One way to know if you or someone you love has a problem with alcohol is if they seem to have developed a tolerance for alcohol. Over time, if you consume a lot of alcoholic beverages, your body will begin to adjust to the chemical content of them and it will take more and more alcohol for you to achieve the same effect.

If your problem is really bad, your tolerance may even become so high that you have to go into an alcohol detox center in order to safely cut back. Swearing off alcohol can be deadly so make sure that you take the steps to get the care you or your friend needs before quitting cold turkey.

The Ideal Drinking Pattern

If you think you need to reshape your drinking habits or want the information to teach someone you love about healthy drinking habits, then you need to encourage them to keep a drinking diary.

For a couple of weeks, note how much you drank and over what period of time. By keeping a record of your habits, you can hold yourself accountable for what you drank.

If you find that you regularly consume more than the recommended amount, then you know that it’s time to make a change that you can stick to. Set yourself a daily and a weekly limit for how much alcohol you can consume and stick to it.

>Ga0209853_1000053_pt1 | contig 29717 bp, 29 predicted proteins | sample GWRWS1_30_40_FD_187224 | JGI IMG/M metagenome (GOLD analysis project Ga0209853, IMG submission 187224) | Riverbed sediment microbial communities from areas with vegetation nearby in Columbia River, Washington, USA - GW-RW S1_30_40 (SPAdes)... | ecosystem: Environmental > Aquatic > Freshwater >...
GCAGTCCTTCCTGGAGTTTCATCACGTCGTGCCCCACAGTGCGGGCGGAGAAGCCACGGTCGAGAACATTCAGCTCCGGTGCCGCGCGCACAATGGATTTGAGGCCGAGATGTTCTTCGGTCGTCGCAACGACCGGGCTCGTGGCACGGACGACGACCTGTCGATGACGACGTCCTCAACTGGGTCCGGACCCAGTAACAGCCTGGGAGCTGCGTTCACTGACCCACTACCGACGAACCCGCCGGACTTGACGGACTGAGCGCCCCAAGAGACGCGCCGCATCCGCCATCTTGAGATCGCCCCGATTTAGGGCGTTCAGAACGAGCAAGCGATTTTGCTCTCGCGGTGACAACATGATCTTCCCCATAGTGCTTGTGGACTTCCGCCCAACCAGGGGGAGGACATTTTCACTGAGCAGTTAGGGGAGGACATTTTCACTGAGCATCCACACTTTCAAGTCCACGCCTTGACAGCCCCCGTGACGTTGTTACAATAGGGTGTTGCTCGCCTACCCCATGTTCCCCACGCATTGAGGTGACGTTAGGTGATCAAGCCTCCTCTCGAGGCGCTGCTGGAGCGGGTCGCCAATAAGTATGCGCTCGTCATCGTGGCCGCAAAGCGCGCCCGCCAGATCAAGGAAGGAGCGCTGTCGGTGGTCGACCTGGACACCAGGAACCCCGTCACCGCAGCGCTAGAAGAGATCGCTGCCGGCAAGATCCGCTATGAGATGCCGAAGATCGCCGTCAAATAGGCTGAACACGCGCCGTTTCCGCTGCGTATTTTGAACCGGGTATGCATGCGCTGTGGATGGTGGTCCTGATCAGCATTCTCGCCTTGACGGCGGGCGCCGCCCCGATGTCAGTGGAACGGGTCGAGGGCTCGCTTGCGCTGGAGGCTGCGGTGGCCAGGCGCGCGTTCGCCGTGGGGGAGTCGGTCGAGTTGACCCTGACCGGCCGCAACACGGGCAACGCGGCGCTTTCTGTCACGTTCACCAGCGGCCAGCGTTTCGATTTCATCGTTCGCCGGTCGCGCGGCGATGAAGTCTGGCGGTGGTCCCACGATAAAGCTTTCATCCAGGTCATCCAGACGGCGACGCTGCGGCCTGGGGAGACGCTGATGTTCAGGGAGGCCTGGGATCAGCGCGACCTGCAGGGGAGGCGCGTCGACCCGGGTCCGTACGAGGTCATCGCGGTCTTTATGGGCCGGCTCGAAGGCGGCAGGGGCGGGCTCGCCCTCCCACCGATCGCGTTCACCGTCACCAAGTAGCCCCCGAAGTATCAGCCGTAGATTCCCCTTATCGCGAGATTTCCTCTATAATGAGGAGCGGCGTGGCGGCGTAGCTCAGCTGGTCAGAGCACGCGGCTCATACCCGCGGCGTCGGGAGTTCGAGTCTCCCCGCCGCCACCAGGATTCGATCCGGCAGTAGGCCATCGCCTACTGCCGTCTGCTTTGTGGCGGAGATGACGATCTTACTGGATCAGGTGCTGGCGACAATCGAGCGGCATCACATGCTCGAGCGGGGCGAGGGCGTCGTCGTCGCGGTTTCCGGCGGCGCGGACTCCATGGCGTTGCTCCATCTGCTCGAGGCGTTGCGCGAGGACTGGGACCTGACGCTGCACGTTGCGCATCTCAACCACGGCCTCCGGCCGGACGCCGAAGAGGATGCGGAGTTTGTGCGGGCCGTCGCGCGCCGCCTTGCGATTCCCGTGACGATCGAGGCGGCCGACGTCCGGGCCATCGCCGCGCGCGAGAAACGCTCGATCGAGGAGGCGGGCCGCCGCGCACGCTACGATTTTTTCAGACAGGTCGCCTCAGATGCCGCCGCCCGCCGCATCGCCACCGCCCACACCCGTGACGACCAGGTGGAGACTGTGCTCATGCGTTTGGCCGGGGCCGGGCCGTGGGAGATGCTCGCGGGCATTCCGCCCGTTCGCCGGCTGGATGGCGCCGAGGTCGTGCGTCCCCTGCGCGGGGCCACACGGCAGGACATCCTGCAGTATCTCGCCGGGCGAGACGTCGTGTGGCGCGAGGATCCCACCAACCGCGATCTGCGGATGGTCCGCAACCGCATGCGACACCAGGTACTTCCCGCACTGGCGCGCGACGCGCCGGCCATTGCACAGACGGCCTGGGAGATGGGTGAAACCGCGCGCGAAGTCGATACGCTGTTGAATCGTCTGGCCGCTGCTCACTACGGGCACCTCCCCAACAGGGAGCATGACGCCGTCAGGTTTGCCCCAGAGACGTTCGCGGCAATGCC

You can also use your diary to look at when you tend to turn to drinking and under what circumstances. Are you going out drinking with friends and using their alcohol consumption habits as a comparison for yours? Or are you making the decision to drink alone when you’ve had a rough day?

By identifying the patterns that go along with your drinking, you can begin to single out what the problems are in your drinking habits and fix them without having to swear off alcohol completely.

How to Know Your Loved One Has a Problem

When your loved one starts to pull away from friends and family and solve all of their problems with alcohol, it may be time for an intervention.

By taking the steps early on in the addiction process, you can help your family member get their problem under control before it destroys their life and their long term health.

Where to Get Help

If after reading the information in this article, you have a loved one who you know needs help, contact us today.

We would love to help you put together a plan to help your loved one regain their life and their confidence. We have the staff and knowledge to give them the best opportunity for a successful and lasting recovery.

 

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Article Reviewed by Jacklyn Steward

Jacklyn StewardJacklyn is a Licensed Mental Health Counselor (LMHC) and an EMDR trained trauma therapy specialist with over 6 years of experience in the field of addiction. She has a Masters Degree in Mental Health and Substance Abuse Counseling from Nova Southeastern University.